Rocks and dust from comets, asteroids and rocky planets in our solar system such as Mars are constantly falling on the Earth. These ‘meteorites’ and smaller, dust-like ‘micrometeorites’ (less than 1 mm in diameter) are found worldwide. Collecting and studying them helps scientists understand more about the origins and evolution of our solar system, as well as that of life on our planet.
Many meteorites and tons of micrometeorites reach the ground every day but Antarctica is a particularly good place to look for them. Their dark colours stand out against the ice and they are well-preserved due to the cold, dry conditions and the isolation of the continent. There is even a kind of ‘conveyor belt’ of ice that moves down the mountains causing meteorites to gather at the bottom where they are easy to see. Between them, expeditions from many different countries have so far collected some 20,000 meteorites in Antarctica.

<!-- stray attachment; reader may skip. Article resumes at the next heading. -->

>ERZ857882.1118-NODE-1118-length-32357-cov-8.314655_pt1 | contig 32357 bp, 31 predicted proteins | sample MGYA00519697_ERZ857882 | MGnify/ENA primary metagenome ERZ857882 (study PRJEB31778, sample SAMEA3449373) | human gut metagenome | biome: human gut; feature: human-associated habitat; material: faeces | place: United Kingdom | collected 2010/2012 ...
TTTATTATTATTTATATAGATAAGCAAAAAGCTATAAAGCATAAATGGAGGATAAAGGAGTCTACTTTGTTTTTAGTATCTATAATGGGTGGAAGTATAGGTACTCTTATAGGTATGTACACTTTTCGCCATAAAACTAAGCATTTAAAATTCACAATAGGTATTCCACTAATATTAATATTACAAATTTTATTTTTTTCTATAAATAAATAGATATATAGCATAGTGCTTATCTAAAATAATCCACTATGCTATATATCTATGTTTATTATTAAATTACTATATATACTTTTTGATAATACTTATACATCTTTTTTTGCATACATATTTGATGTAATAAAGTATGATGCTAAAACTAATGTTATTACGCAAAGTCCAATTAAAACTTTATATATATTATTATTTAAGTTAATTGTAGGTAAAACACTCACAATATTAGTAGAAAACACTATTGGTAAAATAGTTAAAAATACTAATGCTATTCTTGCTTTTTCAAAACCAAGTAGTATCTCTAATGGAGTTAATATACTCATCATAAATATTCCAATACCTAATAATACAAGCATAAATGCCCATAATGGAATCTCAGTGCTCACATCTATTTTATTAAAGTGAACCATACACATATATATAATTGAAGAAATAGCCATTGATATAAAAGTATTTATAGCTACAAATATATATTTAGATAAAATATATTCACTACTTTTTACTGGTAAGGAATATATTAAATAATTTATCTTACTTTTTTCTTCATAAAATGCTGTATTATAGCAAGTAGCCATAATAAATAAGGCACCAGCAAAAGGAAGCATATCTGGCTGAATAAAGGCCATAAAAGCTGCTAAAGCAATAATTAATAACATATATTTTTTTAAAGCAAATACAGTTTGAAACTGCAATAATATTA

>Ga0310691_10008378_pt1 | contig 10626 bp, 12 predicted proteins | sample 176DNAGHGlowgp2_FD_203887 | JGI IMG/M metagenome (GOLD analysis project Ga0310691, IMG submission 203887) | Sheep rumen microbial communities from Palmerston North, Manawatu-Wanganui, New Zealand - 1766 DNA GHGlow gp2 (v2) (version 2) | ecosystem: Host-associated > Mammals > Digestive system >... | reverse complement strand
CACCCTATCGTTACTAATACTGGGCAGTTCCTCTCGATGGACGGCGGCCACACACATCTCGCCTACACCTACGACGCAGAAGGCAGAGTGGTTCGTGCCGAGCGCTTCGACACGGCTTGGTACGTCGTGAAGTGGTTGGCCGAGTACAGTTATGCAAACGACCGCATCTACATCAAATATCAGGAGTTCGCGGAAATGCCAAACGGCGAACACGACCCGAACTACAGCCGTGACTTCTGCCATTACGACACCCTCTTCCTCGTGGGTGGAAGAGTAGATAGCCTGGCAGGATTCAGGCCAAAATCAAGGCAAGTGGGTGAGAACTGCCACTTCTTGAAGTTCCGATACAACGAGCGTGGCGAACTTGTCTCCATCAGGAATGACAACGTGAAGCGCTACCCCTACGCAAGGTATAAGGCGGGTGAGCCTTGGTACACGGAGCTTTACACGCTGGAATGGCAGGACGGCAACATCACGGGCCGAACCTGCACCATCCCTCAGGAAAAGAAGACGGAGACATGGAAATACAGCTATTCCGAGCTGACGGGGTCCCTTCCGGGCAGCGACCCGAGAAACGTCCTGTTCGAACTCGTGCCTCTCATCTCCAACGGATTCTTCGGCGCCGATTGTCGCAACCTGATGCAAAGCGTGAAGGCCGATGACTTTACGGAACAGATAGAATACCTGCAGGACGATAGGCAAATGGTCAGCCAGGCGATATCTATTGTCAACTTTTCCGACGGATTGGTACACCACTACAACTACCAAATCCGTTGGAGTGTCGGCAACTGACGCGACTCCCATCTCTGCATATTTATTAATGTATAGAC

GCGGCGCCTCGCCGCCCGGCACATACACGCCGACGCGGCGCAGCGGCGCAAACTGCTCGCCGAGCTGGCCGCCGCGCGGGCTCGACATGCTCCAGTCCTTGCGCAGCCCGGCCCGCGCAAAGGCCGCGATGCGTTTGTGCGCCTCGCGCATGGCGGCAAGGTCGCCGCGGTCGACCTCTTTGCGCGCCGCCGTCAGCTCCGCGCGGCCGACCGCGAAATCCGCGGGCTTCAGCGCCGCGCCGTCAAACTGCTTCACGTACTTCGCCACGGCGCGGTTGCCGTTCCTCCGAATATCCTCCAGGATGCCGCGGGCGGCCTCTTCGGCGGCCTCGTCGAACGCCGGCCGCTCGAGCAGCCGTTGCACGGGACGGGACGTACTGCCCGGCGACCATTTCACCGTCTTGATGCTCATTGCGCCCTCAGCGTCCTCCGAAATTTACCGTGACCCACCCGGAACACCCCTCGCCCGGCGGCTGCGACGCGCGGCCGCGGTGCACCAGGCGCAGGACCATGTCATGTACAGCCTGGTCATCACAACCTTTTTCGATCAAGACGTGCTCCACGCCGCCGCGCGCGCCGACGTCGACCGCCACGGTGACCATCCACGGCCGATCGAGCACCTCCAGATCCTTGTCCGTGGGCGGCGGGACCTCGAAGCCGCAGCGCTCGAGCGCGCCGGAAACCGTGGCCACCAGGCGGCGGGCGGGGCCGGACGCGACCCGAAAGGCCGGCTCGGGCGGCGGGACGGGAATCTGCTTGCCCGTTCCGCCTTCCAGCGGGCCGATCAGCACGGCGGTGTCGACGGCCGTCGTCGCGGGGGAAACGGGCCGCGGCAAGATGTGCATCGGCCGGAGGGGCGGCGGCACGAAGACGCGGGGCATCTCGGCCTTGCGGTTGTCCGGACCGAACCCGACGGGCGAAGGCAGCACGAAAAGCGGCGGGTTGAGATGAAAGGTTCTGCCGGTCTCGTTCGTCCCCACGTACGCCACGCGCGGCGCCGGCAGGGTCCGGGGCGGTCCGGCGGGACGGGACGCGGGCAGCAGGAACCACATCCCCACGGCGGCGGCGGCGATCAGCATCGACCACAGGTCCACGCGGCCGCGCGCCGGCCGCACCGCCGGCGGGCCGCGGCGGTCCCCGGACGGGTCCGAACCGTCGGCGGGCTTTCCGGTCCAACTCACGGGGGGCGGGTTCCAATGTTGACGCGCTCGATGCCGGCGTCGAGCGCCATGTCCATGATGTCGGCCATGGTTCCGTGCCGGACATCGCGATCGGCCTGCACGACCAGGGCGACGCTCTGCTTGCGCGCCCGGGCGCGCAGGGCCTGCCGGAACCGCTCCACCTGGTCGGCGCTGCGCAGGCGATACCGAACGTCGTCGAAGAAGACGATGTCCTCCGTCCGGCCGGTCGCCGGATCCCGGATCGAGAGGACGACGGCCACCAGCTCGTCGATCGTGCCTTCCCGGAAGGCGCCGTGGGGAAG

Mysteries to solve
But there is still much to learn. For instance, there are far fewer iron-rich meteorites in Antarctica than anywhere else in the world. A British expedition, launched in January 2017, has set out to explore why. Could it be that iron-meteorites are hidden below the ice, or is there another reason?
Also, in January 2017, scientists from Belgium, in partnership with colleagues from France, launched a project call BAMM! to extend Belgium’s existing collection of Antarctica meteorites and micrometeorites. This project builds on the work of a Japanese-Belgian expedition that collected hundreds of meteorites in the Sør Rondane mountains (near the Belgian Antarctic research station) from 2009 to 2013. These included some large fragments up to 18 kg in weight!
The French-Italian Concordia station on Dome C is also active in the field of meteorite research. Its work includes studies of UltraCarbonaceous Antarctic MicroMeteorites, a rarely found type of micrometeorite rich in organic material.